Spot The Safety Violation: Step Ladders & Extension Ladders Aren’t Interchangeable
Should a worker be using a step ladder in this manner?
Step ladders and extension ladders are both common pieces of equipment used by workers to give them access to areas they couldn’t otherwise reach. But these types of ladders aren’t interchangeable—that is, although you may be able to use either a step or an extension ladder for a particular task, they can’t be used the same way.
In this picture, the worker is using a step ladder as if it was an extension ladder by leaning it against the wall instead of opening it up into an A-frame. If the worker did open and lock the step ladder, it appears that it would’ve been adequate to allow him to safely wash the window. But by using the step ladder like an extension ladder, he unnecessarily put himself in danger.
When using a step ladder, workers should make sure that:
- The ladder is on a flat, stable and hard surface;
- All four feet are touching the ground;
- The surface is hard enough to prevent the ladder from settling once the worker gets on it;
- The ladder isn’t set up on an elevated platform, such as scaffolding;
- The bottom of the ladder is clear of materials, tools and debris;
- The ladder is clear of any doors that could open and hit it;
- Both spreaders are fully open, engaged and locked;
- The work area is marked off to warn any passers-by;
- The ladder is clean, dry and free of any loose debris; and
- The ladder isn’t near any electrical hazards.
14 Dos & Don’ts of Safe Portable Ladder Use
When using portable ladders, workers SHOULD:
1. Try to maintain three points of contact with the ladder at all times.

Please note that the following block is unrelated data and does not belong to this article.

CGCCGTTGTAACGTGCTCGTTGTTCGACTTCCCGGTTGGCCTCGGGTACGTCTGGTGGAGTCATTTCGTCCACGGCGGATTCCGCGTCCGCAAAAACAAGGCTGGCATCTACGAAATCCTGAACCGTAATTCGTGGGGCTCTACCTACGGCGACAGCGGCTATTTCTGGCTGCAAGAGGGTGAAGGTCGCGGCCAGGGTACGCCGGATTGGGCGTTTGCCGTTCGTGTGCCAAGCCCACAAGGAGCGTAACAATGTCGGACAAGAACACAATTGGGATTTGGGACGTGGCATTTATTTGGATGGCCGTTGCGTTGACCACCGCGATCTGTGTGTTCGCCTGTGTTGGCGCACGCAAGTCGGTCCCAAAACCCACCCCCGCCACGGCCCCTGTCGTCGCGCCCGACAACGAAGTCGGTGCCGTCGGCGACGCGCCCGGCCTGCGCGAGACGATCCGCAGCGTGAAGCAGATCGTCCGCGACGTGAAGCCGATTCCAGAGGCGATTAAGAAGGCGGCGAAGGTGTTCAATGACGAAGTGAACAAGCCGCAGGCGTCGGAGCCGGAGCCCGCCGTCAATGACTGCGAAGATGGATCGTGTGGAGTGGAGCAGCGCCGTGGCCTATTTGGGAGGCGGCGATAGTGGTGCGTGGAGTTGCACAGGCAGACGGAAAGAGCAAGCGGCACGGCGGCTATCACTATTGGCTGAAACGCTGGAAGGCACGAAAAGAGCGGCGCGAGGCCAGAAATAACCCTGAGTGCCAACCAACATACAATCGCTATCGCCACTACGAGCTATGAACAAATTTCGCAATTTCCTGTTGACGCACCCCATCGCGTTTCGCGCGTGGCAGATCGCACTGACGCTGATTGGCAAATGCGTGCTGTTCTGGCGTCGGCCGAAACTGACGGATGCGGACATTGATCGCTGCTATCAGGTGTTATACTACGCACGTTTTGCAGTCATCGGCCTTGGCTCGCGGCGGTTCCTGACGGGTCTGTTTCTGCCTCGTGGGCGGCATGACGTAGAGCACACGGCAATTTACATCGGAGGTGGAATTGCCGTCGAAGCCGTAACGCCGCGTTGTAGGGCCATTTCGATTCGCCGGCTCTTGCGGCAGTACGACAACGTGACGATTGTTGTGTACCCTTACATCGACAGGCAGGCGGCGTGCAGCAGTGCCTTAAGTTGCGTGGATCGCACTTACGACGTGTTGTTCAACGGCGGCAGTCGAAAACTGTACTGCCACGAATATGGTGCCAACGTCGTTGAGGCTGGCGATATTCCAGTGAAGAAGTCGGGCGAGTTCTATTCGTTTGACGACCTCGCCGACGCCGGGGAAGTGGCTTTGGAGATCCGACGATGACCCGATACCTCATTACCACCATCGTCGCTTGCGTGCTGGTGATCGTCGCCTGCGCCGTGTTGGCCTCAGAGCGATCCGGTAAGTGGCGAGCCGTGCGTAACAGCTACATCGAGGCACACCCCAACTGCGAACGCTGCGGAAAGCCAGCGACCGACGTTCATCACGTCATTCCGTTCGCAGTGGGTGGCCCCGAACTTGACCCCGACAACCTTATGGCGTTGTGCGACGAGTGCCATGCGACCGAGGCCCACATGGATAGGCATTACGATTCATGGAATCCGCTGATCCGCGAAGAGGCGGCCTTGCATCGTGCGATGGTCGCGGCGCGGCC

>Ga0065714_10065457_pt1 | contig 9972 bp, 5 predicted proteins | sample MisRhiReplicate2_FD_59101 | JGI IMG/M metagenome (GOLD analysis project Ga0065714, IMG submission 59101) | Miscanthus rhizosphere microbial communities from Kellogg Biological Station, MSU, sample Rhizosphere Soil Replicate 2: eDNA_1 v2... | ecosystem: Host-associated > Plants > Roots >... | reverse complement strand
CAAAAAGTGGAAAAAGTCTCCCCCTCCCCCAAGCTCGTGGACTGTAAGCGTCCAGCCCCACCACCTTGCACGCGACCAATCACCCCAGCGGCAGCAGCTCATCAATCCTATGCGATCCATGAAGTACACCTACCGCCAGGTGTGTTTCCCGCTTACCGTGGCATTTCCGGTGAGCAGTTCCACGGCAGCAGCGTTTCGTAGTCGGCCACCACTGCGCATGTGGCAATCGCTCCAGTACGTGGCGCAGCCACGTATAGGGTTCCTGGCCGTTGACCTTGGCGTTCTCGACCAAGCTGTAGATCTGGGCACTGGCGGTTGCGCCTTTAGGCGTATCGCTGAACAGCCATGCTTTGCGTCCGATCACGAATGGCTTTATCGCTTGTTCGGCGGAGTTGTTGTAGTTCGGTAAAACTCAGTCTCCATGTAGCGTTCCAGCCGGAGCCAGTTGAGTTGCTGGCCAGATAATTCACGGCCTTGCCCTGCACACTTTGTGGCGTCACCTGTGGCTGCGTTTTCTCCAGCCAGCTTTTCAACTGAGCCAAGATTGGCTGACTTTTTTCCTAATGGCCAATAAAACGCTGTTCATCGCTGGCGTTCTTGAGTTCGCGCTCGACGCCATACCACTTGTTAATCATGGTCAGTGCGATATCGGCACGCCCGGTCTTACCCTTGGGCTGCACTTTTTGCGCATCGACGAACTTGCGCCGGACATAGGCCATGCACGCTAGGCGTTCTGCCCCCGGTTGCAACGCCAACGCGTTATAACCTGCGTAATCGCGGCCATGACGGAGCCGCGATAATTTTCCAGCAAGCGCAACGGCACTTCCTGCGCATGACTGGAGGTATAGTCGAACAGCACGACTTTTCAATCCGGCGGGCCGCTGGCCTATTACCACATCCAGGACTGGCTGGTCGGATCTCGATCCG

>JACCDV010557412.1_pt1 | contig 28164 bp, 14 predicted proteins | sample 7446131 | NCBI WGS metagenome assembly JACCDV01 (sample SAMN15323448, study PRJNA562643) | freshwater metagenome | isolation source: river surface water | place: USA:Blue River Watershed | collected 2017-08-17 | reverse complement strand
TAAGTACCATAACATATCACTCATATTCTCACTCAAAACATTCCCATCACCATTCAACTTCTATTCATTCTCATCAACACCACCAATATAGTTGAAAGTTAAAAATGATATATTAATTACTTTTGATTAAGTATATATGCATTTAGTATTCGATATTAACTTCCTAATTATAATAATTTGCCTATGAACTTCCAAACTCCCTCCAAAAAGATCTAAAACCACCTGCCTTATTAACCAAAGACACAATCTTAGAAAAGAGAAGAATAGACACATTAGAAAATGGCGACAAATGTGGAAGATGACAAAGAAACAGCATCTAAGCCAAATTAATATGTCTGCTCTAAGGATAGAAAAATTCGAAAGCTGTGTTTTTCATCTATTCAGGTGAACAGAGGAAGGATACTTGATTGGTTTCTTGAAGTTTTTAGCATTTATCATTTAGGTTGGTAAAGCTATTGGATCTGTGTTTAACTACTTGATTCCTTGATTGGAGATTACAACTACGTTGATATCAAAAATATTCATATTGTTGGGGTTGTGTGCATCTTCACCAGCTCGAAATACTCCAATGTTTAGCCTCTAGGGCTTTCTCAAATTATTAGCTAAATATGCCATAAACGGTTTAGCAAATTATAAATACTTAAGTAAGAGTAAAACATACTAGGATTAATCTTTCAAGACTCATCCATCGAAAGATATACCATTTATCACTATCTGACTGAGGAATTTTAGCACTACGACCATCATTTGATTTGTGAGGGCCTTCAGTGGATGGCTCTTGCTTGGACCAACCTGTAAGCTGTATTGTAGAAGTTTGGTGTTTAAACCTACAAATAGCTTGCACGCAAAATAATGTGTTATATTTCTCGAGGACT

2. Carry tools in a tool belt or raise and lower them with a hand line.
3. Ensure that their shoes/boots are clean and have slip-free soles.
4. Face the ladder and stand in the centre of the side rails.
5. Secure the ladder from moving or have a co-worker hold it.
6. Ensure the legs of a step ladder are fully extended and locked in place.
7. Make sure they and their materials don’t exceed the ladder’s load limit.
But workers SHOULD NOT:
1. Work from either of the top two rungs, steps or cleats or the bucket/pail shelf of a portable ladder unless the manufacturer’s specifications allow the worker to do so.
2. Carry heavy or bulky objects or any other object that may make going up or down the ladder unsafe.
3. Splice or lash ladders together to extend their length.
4. Place ladders in front of or against a door unless the door is blocked in the open position, locked or otherwise guarded.
5. Use a ladder as scaffold flooring, support for scaffold flooring or a horizontal walkway.
6. Place a ladder on a box, barrel or other unstable base.
7. Move a ladder while someone is on it.
Make sure that you understand the requirements under the OHS laws for portable ladders, such as step and extension ladders. For example, workers should generally inspect ladders before using them to ensure that they’re in good condition.